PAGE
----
Friday, November 29, 2013

The Blood of Jesus is Precious

.....the blood of Christ is precious for another reason.  Sometimes
people get the idea that this amazing transaction of the cross was
a governmental arrangement with no especial significance in the
way of affection or love.  God commendeth his love to us in that
while we were yet sinners, Christ died for us.  We have a picture
setting forth all the effect of the infinite love of God; precious to me
because of what it cost a Father to give that Son to death.  Do you
think of God as a great, wonderful, impassible being that experiences
no sorrow—that can know no emotion such as you and I feel at the
death of a child?  God through the Scriptures, talks in human language;
tells of his sorrow, of his love; of his being grieved at the heart; of his
being susceptible of those emotions of which yours and mine are but
feeble manifestations.  Now out of the bosom of the Father to make
this atoning sacrifice, his only begotten and eternal Son came forth to
suffer and die—it was full of cost to the Father.  I saw during the war
what some of you saw.  I remember a regiment in my own town in
Kentucky; I saw the boys standing in ranks waiting for the word to
march to battle.  I have seen a widowed mother hanging upon an
only son—seen hot tears pouring down—seen her sinking at the
feet of her son when the word to march came.  I have seen fathers
and mothers, brothers, wives and sisters yielding up their loved ones
to the country.  Some of you here to-night know how great a sacrifice
this was.  But if you could have known that the loved son would have
come back a mangled corpse your patriotism would have broken down. 
You gave him up with nine chances in ten that he would come back a
hero.  But when God gave His Son he knew what was coming.  He
knew the time was coming when under the cause of the law that dear
Son bearing the sins of the world would suffer the agonies of the
damned, that he would lie in the garden and sweat great drops of  blood
under the force of an anguish that we can never comprehend.  God knew
that His Son would have His back stripped, His flesh hanging in ribbons,
as he was scourged like a common criminal.  God knew that His own
Son, the ruler of the universe, would be spit upon and mocked; God
knew not simply that His Son would go to yonder cross bearing the
agony of crucifixion, but that in those hours of darkness, when there
was silence in Heaven, when the earth reeled and rocked in terrible
sympathy with that awful scene, God knew He must smite His Son as he
would smite a world of sinners, cursed by the law. There is infinite meaning
packed away in the 16th verse 3 chapter of John: "God so loved the world
that He gave His only begotten Son, that whosoever believeth in Him,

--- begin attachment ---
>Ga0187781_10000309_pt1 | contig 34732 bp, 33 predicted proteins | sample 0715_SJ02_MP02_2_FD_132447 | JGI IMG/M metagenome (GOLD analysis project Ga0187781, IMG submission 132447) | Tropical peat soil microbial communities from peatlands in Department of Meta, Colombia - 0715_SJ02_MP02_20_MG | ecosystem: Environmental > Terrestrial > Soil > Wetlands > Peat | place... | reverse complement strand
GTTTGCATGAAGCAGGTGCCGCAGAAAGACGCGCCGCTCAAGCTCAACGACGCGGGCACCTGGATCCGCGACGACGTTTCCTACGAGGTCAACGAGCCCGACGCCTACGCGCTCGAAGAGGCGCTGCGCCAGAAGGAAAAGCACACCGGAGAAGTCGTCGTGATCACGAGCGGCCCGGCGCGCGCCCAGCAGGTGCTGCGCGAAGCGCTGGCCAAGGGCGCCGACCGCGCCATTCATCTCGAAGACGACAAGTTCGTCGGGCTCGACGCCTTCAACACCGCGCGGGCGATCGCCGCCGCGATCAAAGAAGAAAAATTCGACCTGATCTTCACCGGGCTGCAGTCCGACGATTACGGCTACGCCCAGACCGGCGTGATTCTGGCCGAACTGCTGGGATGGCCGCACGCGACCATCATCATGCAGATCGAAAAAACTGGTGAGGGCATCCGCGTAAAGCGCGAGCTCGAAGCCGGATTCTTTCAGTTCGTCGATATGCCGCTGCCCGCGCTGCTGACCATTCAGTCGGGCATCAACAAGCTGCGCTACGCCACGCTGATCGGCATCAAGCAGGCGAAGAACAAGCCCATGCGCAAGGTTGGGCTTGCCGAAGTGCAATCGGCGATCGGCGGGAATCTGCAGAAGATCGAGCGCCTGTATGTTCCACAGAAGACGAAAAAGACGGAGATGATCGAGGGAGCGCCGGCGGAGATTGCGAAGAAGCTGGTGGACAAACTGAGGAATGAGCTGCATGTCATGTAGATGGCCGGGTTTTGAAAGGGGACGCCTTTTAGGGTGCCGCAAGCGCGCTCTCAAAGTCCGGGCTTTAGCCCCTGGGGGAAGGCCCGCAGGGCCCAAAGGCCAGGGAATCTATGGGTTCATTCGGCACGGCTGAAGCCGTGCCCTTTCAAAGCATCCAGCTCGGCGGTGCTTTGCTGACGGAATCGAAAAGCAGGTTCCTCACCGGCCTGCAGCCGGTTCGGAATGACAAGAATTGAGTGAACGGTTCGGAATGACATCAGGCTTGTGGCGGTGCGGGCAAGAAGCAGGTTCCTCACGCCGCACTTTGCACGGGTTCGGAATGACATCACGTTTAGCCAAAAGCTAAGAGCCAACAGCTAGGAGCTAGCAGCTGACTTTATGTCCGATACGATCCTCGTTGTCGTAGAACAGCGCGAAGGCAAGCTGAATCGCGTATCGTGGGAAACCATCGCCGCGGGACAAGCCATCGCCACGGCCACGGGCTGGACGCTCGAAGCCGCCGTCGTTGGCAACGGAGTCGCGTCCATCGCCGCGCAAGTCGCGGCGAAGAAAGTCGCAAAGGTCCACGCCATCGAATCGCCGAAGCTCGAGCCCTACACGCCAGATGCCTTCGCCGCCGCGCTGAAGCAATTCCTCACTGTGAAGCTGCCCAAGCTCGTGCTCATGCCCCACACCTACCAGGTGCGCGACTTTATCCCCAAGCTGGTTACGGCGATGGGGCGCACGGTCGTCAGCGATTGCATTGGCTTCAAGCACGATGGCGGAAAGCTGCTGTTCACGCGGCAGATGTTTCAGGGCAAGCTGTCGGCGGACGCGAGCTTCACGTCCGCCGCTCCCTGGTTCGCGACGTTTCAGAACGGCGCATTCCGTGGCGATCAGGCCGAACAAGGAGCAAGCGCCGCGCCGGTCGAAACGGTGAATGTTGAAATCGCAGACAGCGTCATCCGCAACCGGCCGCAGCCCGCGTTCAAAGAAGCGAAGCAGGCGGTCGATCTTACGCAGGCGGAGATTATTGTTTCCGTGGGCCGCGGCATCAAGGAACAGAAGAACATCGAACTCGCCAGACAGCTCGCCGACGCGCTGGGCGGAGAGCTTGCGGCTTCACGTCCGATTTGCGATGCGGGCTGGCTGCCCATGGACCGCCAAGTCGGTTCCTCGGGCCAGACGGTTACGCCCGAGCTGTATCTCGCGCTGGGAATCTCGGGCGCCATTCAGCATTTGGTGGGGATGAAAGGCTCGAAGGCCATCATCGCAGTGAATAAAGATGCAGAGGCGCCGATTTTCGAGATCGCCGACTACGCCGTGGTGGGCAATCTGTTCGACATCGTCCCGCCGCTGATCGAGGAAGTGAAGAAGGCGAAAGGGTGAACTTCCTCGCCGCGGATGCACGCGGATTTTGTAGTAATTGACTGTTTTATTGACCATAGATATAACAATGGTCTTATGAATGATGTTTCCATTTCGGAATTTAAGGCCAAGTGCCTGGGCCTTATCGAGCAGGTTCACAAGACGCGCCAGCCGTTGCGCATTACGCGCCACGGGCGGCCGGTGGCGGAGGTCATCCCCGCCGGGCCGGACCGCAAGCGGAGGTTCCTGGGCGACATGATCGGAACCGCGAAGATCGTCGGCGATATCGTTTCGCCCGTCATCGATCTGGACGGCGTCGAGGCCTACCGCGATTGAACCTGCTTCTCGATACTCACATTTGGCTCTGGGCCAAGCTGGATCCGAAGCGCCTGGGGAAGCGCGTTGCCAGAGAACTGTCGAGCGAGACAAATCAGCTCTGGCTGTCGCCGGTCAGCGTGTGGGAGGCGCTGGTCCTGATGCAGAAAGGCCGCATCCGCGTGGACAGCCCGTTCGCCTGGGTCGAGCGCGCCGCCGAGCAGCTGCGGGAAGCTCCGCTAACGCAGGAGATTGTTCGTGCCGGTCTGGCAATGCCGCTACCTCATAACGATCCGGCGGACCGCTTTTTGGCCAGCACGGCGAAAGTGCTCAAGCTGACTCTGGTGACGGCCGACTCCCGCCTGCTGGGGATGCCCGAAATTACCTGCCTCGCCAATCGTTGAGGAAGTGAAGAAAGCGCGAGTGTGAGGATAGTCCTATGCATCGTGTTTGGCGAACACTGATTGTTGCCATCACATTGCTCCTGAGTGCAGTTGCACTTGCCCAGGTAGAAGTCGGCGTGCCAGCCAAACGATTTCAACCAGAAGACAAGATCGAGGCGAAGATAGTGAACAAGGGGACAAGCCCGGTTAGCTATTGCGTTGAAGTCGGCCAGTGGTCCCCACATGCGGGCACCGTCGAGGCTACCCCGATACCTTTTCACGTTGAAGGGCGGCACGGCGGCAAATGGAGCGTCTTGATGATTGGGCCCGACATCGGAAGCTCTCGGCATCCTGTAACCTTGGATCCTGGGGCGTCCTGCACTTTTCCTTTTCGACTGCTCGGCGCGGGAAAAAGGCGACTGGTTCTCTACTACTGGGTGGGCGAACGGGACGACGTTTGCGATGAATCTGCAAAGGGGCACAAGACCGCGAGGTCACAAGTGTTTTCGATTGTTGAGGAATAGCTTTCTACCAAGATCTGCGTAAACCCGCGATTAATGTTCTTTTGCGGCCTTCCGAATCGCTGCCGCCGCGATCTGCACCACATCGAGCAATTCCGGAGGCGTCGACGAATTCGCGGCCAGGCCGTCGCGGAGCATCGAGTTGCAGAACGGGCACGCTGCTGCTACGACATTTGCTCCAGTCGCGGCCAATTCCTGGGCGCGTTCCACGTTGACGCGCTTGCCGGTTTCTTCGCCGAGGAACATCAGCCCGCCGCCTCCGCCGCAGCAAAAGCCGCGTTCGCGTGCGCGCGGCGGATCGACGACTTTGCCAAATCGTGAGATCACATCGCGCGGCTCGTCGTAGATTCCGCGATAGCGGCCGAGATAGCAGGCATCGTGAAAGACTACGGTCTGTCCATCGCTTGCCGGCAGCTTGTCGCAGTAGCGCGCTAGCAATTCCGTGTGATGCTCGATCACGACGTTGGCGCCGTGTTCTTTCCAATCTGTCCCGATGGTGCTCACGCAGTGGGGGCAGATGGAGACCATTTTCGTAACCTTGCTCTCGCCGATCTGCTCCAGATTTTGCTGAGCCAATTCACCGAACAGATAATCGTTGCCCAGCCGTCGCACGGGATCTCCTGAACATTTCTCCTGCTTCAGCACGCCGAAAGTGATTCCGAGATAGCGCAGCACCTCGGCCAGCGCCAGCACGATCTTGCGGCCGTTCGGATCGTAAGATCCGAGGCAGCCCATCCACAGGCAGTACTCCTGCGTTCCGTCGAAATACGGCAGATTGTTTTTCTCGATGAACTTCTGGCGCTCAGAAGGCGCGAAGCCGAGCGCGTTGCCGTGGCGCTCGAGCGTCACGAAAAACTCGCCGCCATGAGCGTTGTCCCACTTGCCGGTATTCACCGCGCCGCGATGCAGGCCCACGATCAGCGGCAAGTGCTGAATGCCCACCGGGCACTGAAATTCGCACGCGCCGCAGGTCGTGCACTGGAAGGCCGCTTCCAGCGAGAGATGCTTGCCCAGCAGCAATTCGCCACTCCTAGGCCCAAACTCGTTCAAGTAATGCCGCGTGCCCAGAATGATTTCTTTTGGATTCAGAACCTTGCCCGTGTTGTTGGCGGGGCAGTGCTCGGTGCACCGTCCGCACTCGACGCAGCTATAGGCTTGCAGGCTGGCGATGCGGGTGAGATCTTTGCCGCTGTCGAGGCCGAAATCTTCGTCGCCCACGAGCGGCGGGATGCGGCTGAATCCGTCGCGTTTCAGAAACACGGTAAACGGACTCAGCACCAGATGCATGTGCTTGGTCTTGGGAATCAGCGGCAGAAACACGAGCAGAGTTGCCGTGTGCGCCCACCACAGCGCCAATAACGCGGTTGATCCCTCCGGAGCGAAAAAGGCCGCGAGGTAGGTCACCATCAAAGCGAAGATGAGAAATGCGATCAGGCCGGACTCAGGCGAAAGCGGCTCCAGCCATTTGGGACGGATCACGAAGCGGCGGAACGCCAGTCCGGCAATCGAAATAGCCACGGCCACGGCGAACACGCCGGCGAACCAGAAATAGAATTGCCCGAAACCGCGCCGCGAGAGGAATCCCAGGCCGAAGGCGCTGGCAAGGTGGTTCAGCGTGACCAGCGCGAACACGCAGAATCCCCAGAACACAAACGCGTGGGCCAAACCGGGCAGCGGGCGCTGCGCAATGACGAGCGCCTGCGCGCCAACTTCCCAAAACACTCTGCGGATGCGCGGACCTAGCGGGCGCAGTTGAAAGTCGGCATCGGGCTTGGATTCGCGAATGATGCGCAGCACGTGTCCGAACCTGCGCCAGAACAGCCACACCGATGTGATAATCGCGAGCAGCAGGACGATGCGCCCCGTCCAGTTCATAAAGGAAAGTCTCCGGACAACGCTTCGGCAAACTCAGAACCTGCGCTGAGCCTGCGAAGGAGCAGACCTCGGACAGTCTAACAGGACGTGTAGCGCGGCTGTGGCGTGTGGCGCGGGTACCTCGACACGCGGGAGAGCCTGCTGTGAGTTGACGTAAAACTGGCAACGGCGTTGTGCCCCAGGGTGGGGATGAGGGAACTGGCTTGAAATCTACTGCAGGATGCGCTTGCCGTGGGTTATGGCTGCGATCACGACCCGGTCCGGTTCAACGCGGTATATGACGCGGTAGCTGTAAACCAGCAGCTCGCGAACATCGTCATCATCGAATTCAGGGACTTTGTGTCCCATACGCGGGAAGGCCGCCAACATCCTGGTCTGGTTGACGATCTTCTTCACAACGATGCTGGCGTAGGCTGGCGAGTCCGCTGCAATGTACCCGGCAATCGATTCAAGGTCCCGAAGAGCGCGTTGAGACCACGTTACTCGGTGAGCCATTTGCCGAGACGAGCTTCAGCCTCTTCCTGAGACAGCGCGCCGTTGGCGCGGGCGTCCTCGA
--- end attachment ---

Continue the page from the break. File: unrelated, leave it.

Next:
should not perish, but have everlasting life."  "Herein is love, not that we
loved God, but that He loved us and gave His Son to be a propitiation
for our sins."  Besides it is precious because of what it cost the Son who
sprang with gladness to offer himself in our stead, to have his face marred
more than the face of any man; to have himself filled with all the mysterious
consciousness of a sin-offering—bearing the awful curse of the law that
rested on men and that you and I might be redeemed from that curse.
                                          Rev. George F. Pentecost

Thursday, November 28, 2013

Thou Didst Make the Promise

Hear my prayer, O LORD, give ear to my supplications: 
in thy faithfulness answer me, and in thy righteousness.   
                                             Psalms 143:1

It was thy righteousness that thou didst make the promise, but it is
thy faithfulness that thou wilt keep thy promise: and seeing I am
certain of thy making it, how can I be doubtful of thy keeping
it?  If thou shouldst not answer me in thy righteousness, yet thou
shouldst be righteous still; but if thou shouldst not answer me in
thy faithfulness, thou shouldst not be faithful still.
                                             Sir Richard Baker 

Wednesday, November 27, 2013

True Worship

Standing Beneath a Tree Today

     Standing beneath a tree today, I heard an unknown bird effortlessly singing a song recognized by her own particular species.  And I will be forever ignorant of the meaning or usage of those beautiful notes!
     But I am a Christian and as such, I, too, have songs to sing.
     But I am like a mocking bird which utilizes the songs of other species into her repertoire.

                            M. Robbins

Tuesday, November 26, 2013

Christ is truly and essentially Jehovah

The LORD is thy keeper: the LORD is thy shade 
upon thy right hand.     Ps 121:5

Two principal points are asserted in these previous words.
1. Jehovah, and Jehovah alone, the omnipotent and self-existent
God, is the Keeper, and Preserver of his people. 2. The people
of God are kept, at all times and in all circumstances, by his mighty